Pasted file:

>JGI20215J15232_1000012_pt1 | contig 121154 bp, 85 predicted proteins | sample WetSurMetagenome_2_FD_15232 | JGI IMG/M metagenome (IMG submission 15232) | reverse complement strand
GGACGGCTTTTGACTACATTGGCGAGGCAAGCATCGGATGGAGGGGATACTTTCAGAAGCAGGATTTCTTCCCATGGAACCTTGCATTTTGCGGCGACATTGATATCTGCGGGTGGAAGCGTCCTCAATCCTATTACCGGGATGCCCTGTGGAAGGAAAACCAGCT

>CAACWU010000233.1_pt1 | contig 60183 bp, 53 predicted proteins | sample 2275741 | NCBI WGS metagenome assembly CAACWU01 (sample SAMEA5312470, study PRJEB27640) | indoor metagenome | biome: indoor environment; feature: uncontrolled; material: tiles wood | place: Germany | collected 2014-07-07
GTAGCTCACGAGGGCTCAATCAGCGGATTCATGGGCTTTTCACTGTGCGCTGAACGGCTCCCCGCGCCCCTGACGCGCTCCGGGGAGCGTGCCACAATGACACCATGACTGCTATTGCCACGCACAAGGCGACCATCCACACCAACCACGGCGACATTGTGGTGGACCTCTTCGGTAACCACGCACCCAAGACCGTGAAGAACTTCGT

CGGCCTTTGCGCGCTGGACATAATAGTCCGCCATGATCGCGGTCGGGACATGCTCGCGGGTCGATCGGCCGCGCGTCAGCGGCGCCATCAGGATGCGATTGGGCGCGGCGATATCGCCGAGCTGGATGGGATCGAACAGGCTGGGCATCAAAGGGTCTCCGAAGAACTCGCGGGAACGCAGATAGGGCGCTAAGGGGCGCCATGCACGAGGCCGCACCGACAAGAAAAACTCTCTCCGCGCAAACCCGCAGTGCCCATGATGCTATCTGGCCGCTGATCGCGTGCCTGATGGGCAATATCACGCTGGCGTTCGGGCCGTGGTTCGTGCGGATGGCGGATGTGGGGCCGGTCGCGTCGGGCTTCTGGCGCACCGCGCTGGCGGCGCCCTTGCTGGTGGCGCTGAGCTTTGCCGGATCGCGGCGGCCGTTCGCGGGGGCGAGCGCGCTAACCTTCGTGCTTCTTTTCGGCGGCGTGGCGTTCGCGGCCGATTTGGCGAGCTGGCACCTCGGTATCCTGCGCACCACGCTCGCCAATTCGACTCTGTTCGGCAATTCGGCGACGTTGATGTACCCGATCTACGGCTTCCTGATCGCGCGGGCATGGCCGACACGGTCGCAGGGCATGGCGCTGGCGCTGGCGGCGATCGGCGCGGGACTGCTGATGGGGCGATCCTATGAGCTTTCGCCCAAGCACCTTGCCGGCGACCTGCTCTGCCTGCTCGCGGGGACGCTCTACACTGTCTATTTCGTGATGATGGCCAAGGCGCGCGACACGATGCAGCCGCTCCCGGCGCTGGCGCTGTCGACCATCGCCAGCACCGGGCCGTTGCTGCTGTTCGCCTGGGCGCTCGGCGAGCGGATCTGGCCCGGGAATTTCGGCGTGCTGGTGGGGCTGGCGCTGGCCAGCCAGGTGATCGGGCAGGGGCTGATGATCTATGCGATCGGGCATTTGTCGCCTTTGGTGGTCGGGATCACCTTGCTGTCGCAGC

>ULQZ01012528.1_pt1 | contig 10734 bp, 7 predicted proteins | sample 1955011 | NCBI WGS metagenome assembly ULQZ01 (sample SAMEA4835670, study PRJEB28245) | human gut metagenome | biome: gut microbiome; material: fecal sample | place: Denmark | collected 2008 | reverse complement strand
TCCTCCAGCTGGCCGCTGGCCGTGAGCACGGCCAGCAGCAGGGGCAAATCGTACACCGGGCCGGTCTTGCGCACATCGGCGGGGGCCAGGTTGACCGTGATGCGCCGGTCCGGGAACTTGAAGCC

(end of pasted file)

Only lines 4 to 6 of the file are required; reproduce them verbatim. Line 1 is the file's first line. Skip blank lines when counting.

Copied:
GTAGCTCACGAGGGCTCAATCAGCGGATTCATGGGCTTTTCACTGTGCGCTGAACGGCTCCCCGCGCCCCTGACGCGCTCCGGGGAGCGTGCCACAATGACACCATGACTGCTATTGCCACGCACAAGGCGACCATCCACACCAACCACGGCGACATTGTGGTGGACCTCTTCGGTAACCACGCACCCAAGACCGTGAAGAACTTCGT

CGGCCTTTGCGCGCTGGACATAATAGTCCGCCATGATCGCGGTCGGGACATGCTCGCGGGTCGATCGGCCGCGCGTCAGCGGCGCCATCAGGATGCGATTGGGCGCGGCGATATCGCCGAGCTGGATGGGATCGAACAGGCTGGGCATCAAAGGGTCTCCGAAGAACTCGCGGGAACGCAGATAGGGCGCTAAGGGGCGCCATGCACGAGGCCGCACCGACAAGAAAAACTCTCTCCGCGCAAACCCGCAGTGCCCATGATGCTATCTGGCCGCTGATCGCGTGCCTGATGGGCAATATCACGCTGGCGTTCGGGCCGTGGTTCGTGCGGATGGCGGATGTGGGGCCGGTCGCGTCGGGCTTCTGGCGCACCGCGCTGGCGGCGCCCTTGCTGGTGGCGCTGAGCTTTGCCGGATCGCGGCGGCCGTTCGCGGGGGCGAGCGCGCTAACCTTCGTGCTTCTTTTCGGCGGCGTGGCGTTCGCGGCCGATTTGGCGAGCTGGCACCTCGGTATCCTGCGCACCACGCTCGCCAATTCGACTCTGTTCGGCAATTCGGCGACGTTGATGTACCCGATCTACGGCTTCCTGATCGCGCGGGCATGGCCGACACGGTCGCAGGGCATGGCGCTGGCGCTGGCGGCGATCGGCGCGGGACTGCTGATGGGGCGATCCTATGAGCTTTCGCCCAAGCACCTTGCCGGCGACCTGCTCTGCCTGCTCGCGGGGACGCTCTACACTGTCTATTTCGTGATGATGGCCAAGGCGCGCGACACGATGCAGCCGCTCCCGGCGCTGGCGCTGTCGACCATCGCCAGCACCGGGCCGTTGCTGCTGTTCGCCTGGGCGCTCGGCGAGCGGATCTGGCCCGGGAATTTCGGCGTGCTGGTGGGGCTGGCGCTGGCCAGCCAGGTGATCGGGCAGGGGCTGATGATCTATGCGATCGGGCATTTGTCGCCTTTGGTGGTCGGGATCACCTTGCTGTCGCAGC

>ULQZ01012528.1_pt1 | contig 10734 bp, 7 predicted proteins | sample 1955011 | NCBI WGS metagenome assembly ULQZ01 (sample SAMEA4835670, study PRJEB28245) | human gut metagenome | biome: gut microbiome; material: fecal sample | place: Denmark | collected 2008 | reverse complement strand